Someone who is in the business of repairing Volvo brand automobiles has the right to say so, in advertising, and elsewhere — without obtaining advance permission from Volvo — provided consumers aren’t likely to understand the advertisement or communication to mean that the repair services and/or the business providing them is authorized by, affiliated with, or otherwise connected to the Swedish automobile manufacturer. So, as is often the case, the devil is in the details of the advertisement or communication and how it is likely to be perceived by consumers.

Indeed, over the years, there has been much litigation over the trademark fair use right and defense of independent repair shops, but suffice it to say, for our limited purposes here, using the Volvo logo on signage or in advertising would most likely cross the fair use line. (Interesting history of the Volvo logo, here). Doing so takes more than necessary to communicate the simple truth and probably implies authorized status. Of course, other activities that fall short of logo use may too, but activities simply and truthfully representing that one repairs Volvo automobiles, without more, should be fair use — nominative fair use of a trademark, that is.

Over the last year and a half, we have written a lot about trademark fair use, both classic fair use and nominative fair use doctrines (Levi’s Double Arcuate Design, Corvette Shape, Rapala-Google Billboard, Google Fortune Kit, 3M’s Post-it Note, Wal-Mart Gift Cards, For Car Lovers, Fans BillboardSummit Beer/Twitter Billboard), nevertheless, it is probably worth repeating the necessary elements of a successful nominative fair use trademark defense here:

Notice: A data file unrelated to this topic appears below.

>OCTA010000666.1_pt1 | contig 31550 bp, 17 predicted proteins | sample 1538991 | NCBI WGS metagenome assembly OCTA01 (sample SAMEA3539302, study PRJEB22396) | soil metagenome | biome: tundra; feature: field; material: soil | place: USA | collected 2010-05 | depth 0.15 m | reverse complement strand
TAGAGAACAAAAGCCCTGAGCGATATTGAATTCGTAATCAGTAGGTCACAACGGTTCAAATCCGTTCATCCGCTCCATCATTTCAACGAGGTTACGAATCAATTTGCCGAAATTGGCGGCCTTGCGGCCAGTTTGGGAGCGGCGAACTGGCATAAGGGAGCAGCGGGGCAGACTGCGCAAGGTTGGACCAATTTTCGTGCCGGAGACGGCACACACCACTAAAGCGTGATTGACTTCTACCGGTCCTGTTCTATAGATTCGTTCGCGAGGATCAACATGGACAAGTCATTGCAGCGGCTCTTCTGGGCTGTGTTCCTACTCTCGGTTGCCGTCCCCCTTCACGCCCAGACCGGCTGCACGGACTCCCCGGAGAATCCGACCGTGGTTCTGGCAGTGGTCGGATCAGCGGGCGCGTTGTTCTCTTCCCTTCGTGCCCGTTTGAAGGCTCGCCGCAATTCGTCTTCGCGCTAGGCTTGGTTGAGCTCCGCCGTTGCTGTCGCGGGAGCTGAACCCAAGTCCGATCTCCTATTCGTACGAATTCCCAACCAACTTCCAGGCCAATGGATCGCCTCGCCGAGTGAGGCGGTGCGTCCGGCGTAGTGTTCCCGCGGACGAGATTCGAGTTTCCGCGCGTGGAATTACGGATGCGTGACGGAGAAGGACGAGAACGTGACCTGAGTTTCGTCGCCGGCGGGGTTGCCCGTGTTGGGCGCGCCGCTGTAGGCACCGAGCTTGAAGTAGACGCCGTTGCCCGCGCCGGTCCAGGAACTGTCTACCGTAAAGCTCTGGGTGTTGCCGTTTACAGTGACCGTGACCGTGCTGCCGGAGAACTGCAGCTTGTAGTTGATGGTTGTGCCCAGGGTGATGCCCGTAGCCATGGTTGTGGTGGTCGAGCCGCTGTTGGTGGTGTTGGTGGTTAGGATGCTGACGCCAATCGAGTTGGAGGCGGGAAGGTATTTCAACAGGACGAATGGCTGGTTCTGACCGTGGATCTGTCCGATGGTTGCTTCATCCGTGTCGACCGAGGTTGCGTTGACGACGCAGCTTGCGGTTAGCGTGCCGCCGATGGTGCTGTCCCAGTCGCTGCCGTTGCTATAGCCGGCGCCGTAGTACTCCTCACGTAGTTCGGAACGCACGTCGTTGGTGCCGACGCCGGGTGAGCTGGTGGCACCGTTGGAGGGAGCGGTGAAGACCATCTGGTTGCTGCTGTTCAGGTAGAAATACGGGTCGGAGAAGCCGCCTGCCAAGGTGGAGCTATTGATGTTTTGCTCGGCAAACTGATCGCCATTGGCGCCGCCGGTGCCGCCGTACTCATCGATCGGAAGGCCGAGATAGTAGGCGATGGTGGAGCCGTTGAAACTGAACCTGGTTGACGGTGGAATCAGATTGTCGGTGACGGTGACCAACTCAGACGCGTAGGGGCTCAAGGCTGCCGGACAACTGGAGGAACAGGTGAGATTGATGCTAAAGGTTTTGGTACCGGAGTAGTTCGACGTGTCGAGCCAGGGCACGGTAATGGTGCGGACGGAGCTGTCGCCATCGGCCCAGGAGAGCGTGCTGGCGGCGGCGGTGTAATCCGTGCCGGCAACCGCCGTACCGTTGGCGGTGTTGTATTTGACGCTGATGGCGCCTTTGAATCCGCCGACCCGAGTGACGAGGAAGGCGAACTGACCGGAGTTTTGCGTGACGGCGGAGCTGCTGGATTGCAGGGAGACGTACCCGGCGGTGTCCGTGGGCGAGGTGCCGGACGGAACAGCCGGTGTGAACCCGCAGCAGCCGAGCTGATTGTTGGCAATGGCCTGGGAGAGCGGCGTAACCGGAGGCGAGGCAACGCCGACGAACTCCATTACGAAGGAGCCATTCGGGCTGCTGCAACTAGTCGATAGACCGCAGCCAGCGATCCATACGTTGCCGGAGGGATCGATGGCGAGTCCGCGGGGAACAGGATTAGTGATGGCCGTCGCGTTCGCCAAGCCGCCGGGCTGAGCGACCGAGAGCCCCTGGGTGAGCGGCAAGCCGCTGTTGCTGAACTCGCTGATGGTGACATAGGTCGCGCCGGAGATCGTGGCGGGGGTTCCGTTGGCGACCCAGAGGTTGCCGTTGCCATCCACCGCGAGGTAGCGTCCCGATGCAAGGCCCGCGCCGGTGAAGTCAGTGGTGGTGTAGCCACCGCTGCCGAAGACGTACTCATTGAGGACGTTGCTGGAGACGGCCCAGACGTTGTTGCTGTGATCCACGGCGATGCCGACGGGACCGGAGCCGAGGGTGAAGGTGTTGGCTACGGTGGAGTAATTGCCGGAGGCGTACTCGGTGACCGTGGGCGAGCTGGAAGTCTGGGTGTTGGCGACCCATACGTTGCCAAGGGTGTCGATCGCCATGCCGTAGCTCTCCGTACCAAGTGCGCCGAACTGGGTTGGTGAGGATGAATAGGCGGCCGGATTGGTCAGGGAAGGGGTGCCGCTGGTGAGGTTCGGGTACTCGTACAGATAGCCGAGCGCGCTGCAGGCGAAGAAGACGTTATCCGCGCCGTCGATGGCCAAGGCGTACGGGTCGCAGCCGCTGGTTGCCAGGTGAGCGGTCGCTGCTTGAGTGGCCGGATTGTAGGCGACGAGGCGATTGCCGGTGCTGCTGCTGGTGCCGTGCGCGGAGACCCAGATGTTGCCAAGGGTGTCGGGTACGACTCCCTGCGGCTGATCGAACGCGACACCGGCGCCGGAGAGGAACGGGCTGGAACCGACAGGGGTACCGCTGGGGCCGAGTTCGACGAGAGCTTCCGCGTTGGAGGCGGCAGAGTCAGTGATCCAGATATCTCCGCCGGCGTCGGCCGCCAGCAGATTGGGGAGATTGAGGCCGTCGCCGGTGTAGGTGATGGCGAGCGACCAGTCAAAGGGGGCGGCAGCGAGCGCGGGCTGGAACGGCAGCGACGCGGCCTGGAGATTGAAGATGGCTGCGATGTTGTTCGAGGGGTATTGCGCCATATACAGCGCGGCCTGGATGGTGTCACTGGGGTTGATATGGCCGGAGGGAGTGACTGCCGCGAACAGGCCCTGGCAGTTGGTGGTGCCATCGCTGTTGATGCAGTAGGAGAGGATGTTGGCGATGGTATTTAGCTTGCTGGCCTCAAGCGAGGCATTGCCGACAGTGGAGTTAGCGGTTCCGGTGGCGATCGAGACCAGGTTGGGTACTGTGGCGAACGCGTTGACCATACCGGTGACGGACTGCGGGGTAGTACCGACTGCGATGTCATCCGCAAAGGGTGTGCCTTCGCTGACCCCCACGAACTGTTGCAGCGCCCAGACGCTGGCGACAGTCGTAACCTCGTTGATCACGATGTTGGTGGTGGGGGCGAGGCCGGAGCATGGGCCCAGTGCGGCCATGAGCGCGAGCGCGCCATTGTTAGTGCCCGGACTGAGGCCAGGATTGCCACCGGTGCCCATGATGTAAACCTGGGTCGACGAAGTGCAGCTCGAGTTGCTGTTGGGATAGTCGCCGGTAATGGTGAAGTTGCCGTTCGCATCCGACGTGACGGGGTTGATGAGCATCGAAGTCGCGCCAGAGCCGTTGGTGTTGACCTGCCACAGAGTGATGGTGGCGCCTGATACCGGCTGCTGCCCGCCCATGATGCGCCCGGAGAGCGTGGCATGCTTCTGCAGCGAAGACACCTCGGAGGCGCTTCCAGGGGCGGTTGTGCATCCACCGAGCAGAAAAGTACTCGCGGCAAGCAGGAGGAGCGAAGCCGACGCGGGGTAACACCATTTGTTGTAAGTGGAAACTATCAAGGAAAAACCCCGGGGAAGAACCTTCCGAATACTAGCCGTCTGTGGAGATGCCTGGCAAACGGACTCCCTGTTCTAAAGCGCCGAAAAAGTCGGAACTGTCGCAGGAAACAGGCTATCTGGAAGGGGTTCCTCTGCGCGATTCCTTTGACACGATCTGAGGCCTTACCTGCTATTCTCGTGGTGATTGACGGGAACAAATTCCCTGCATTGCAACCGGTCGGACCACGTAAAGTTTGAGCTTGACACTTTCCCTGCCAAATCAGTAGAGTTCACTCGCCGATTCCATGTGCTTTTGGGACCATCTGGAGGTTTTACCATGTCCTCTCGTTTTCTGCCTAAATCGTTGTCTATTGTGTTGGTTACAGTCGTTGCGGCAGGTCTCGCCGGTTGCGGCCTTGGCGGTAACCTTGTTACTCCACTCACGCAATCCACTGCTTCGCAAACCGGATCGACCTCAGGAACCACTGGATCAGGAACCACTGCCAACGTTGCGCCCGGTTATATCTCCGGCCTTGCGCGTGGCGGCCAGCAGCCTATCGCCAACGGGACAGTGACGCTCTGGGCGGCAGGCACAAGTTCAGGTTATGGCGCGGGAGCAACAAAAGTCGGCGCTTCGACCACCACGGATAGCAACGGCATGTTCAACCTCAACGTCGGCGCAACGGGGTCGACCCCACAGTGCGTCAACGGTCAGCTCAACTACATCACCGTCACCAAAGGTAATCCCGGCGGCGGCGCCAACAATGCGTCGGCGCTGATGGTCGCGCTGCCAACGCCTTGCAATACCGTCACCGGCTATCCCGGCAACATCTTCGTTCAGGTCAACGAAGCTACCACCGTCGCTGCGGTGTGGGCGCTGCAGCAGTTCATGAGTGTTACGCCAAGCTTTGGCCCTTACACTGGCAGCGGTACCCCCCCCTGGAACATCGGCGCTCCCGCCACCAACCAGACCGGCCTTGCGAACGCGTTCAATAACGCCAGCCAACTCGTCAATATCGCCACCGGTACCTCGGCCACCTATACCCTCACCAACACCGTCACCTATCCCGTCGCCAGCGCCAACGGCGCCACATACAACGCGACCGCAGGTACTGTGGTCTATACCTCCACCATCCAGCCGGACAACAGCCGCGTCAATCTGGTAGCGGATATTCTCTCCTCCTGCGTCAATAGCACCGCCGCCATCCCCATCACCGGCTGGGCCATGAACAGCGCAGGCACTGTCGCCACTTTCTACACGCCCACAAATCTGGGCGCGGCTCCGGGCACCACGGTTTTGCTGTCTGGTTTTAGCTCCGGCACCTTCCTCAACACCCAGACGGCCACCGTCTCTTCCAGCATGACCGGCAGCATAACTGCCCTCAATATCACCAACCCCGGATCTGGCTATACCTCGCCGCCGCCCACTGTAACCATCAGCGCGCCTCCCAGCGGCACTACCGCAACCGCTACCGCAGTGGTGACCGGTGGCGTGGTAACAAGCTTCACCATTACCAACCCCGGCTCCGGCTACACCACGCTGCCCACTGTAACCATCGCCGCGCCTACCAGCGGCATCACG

(1) The product cannot be readily identified without using the trademark;

(2) Only so much of the trademark is used as is necessary for the identification; and

(3) No sponsorship or endorsement of the trademark owner is suggested by the use.

So, given these key elements of a successful nominative fair use defense, imagine my surprise each time I hear the ad — from a Relevant Radio sponsor on AM 1330 in Minneapolis — refraining from use of the two syllable Volvo brand name in the ad; instead, using precious airtime to read this cumbersome mouthful: "We Repair Automobiles From Sweden Starting With The Letter V," or something similar to that effect. This may very well define the need for the first element of the defense in being not "readily identified without using the" Volvo trademark.

Given that, each time I hear it, I’m left wondering why? As a trademark type, I’ll have to admit, it’s a bit annoying, since this extra verbiage is totally unnecessary and not legally required. So, here are a few ideas on the possible reason for the mysterious and puzzling substitution for the Volvo brand name:

  1. Engage (and hopefully not annoy some) consumers by communicating with a verbal puzzle;
  2. Avoid a possible unfortunate enunciation and unintended meaning [warning, graphic Urban Dictionary definition, I just discovered] of the Volvo brand name; and/or
  3. Serious misunderstanding of trademark nominative fair use principles.

Other possible explanations?

And, how many of you believe overzealous lawyers are responsible for this unnecessary verbiage?